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State's first undergraduate degree in biomedical engineering, new building breaks ground in spring

October 18, 2010

Colorado State University is making a growing investment in biomedical engineering -- in the College of Engineering and across campus -- based on growing demand from students and a new report from the U.S. Bureau of Labor Statistics predicting a 72 percent increase in job opportunities for biomedical engineers by 2018.

Team of mechanical engineering students work with Prof. Sue James, department chair.

In the spring, the College of Engineering will begin construction on a new $69 million, 122,000-square-foot building that will house the University’s School of Biomedical Engineering and focus on bioengineering research and programs. The school, based in the College of Engineering, encompasses 50 faculty members from 14 departments in four colleges:

Five-year, dual-degree program

Beginning Fall 2011, the university will offer a new undergraduate degree in biomedical engineering, one of the very few undergraduate biomedical engineering programs offered in the Western United States. In this five-year, dual-degree program, students will graduate with a degree in biomedical engineering as well as a traditional engineering discipline such as electrical engineering, chemical and biological engineering, or mechanical engineering.

As the first bioengineering program in the state, Colorado State’s School of Biomedical Engineering has offered master’s and doctoral degrees since 2007 and coursework for more than 10 years. The school currently has 24 doctoral students, 22 master’s students and 88 undergraduate certificate students enrolled.

Increase student employability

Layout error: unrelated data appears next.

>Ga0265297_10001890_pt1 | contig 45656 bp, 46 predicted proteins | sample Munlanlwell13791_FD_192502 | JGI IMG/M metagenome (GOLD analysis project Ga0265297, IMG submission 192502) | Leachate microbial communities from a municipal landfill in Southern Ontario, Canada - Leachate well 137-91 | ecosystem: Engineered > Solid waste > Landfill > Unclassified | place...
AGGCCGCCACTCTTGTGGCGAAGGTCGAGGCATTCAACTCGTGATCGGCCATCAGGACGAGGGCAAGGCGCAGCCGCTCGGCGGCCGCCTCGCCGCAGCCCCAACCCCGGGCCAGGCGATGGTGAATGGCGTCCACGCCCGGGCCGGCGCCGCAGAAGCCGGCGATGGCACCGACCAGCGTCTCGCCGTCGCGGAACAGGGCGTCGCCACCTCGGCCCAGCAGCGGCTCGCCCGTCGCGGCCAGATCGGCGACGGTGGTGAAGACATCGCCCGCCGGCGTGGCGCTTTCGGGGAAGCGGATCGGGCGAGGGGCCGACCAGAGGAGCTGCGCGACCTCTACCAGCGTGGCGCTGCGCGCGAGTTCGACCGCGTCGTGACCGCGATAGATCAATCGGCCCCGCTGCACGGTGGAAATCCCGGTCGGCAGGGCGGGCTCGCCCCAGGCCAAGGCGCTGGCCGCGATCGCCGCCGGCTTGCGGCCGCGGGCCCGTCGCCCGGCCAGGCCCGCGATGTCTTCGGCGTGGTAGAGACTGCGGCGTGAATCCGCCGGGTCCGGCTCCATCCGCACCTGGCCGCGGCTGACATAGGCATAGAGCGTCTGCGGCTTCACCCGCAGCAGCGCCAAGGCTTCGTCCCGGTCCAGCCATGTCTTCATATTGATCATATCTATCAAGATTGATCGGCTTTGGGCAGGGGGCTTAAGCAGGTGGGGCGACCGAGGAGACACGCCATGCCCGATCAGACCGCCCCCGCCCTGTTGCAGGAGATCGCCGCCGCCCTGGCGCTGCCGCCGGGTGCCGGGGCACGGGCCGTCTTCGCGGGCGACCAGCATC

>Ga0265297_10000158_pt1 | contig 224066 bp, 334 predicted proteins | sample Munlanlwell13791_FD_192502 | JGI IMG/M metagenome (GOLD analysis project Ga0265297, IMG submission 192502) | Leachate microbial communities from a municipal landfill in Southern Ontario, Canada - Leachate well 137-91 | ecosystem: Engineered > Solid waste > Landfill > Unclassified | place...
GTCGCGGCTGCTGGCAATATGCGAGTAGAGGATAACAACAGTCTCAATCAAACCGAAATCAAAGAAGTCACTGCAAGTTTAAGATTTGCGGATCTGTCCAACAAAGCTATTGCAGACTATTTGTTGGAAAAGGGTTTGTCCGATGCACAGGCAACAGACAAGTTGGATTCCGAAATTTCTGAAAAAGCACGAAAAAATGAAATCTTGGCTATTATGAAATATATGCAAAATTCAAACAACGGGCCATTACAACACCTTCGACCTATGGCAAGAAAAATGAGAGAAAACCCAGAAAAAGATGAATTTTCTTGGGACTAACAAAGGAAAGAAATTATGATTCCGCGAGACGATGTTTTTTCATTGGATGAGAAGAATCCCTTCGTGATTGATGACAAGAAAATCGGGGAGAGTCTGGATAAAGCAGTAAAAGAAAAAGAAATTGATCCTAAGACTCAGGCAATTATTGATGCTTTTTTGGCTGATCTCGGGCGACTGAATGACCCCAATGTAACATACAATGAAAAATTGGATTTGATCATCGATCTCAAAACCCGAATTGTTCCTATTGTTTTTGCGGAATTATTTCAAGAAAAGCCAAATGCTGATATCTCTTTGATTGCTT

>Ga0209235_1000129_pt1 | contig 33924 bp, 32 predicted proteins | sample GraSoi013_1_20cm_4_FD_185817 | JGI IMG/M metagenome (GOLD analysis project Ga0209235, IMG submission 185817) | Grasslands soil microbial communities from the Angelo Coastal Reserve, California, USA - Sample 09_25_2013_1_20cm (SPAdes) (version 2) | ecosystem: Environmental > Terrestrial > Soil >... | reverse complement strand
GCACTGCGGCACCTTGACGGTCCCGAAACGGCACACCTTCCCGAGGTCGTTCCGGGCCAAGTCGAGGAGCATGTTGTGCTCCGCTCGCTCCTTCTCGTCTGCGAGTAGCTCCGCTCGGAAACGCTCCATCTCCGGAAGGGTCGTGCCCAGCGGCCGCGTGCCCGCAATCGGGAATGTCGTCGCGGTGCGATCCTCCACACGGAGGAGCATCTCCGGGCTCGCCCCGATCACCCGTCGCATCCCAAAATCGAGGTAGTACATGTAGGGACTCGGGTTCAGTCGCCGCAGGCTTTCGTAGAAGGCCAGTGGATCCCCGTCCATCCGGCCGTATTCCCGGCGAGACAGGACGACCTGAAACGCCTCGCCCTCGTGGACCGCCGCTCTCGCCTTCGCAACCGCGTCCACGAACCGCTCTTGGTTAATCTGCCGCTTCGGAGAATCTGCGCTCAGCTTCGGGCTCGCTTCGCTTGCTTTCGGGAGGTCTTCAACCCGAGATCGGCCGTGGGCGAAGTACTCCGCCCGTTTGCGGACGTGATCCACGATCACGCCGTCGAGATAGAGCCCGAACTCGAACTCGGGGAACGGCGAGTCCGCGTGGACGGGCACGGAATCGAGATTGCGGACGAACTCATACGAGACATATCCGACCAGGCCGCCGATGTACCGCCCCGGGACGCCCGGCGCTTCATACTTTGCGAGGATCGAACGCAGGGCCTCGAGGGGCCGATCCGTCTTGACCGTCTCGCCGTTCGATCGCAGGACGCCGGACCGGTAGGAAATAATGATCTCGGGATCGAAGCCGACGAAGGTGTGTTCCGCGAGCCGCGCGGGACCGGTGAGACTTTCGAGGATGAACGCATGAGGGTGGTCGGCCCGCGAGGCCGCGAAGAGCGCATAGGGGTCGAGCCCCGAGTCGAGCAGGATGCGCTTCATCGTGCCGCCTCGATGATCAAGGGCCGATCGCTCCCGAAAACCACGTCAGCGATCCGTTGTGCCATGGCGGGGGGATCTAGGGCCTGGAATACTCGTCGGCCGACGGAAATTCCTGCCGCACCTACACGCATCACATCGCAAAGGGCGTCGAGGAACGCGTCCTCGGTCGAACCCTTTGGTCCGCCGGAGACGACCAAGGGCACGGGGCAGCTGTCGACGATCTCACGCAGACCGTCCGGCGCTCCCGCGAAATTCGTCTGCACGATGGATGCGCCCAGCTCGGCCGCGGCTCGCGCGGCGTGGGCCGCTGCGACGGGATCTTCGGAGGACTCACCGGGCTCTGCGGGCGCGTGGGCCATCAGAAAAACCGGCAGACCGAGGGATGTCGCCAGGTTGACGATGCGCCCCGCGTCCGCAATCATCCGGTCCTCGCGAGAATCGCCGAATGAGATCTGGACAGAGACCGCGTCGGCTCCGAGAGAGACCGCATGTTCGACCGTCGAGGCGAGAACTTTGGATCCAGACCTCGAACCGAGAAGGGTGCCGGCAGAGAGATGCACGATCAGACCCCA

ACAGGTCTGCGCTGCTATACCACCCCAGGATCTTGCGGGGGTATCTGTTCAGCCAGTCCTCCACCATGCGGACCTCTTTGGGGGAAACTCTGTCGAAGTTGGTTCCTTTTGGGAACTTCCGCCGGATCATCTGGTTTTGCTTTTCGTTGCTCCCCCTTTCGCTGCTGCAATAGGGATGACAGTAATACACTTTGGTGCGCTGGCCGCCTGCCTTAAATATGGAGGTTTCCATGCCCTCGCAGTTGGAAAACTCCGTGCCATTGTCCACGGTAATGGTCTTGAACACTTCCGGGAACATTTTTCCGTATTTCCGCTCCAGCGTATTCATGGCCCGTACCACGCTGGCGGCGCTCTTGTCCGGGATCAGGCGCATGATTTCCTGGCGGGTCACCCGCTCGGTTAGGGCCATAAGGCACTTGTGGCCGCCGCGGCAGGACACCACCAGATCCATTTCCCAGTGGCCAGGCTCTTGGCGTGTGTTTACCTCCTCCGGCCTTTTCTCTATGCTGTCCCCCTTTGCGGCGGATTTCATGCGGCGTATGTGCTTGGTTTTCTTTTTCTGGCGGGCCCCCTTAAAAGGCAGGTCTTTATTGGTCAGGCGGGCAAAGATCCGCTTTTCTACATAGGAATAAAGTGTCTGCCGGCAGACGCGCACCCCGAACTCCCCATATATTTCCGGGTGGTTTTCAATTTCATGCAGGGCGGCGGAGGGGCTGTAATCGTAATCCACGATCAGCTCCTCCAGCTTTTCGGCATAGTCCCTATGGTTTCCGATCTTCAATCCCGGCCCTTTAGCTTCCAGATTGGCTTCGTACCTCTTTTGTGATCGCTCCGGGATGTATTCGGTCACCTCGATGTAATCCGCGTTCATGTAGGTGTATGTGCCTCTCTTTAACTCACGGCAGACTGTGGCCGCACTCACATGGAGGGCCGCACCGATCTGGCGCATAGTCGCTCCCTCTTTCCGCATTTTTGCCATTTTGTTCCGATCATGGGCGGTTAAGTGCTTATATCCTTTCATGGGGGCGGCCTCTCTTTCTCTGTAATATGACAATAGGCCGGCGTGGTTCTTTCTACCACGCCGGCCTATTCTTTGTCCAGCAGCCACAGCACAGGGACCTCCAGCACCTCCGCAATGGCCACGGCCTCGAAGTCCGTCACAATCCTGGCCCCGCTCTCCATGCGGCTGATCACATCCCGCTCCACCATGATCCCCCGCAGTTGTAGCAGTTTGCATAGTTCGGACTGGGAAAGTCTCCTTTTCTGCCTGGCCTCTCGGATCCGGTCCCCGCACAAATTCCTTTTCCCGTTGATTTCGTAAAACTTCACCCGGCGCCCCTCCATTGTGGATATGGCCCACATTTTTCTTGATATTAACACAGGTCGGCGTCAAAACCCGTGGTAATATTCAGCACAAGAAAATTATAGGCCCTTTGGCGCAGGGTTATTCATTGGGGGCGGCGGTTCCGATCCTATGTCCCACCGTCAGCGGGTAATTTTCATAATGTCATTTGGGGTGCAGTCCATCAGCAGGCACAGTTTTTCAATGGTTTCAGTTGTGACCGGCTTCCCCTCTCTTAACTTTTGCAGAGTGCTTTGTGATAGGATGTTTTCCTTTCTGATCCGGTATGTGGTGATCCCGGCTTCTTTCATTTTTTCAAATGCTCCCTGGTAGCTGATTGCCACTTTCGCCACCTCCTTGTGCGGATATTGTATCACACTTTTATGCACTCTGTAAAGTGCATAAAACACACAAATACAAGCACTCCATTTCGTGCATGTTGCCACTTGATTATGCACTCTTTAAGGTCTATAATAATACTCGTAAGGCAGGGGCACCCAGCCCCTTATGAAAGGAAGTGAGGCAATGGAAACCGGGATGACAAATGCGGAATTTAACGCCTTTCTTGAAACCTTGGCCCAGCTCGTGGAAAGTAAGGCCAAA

“One cannot underestimate the flexibility of a dual degree,” said Tara M. Ruttley, associate program scientist for the International Space Station, NASA-Johnson Space Center and a member of the Colorado State School of Biomedical Engineering external advisory board. “Offering the dual degree provides the depth of a traditional major with the breadth and specialty in biomedical engineering and allows students to be better prepared for their careers by qualifying for more internships, graduate programs, and job opportunities upon graduation. What student wouldn’t want as many opportunities as possible?”

“We have many students expressing interest in some level of biomedical engineering,” said Sandra Woods, dean of the College of Engineering at Colorado State. “Our industry advisers were instrumental in designing the dual-degree program which will increase their employability. In addition, students in these programs are learning from some of the best faculty in biomedical engineering who collaborate across disciplines and currently have about $41.9 million in research contracts.”

One of fastest emerging areas of scientific discovery

Mechanical engineering students with their portable neonatal incubator.

For example, Professor Stu Tobet, who recently took over the reins as director of the School of Biomedical Engineering, is based in the College of Veterinary Medicine and Biomedical Engineering. He is a leading authority on how the brain develops, particularly how cells define a growing and maturing brain.

“Bioengineering is one of the fastest emerging areas of scientific discovery and represents an enormous opportunity for economic growth within Colorado,” Tobet said. “Students will learn a wide variety of practical skills that will contribute to job growth and keeping workers in the state. Our graduates are expected to work in industry, government and academia.”

The graduate program is growing faster than university officials predicted, Tobet added. One of the first graduates holds a post-doctoral degree position at Harvard University. Another is running an orthopedic research laboratory.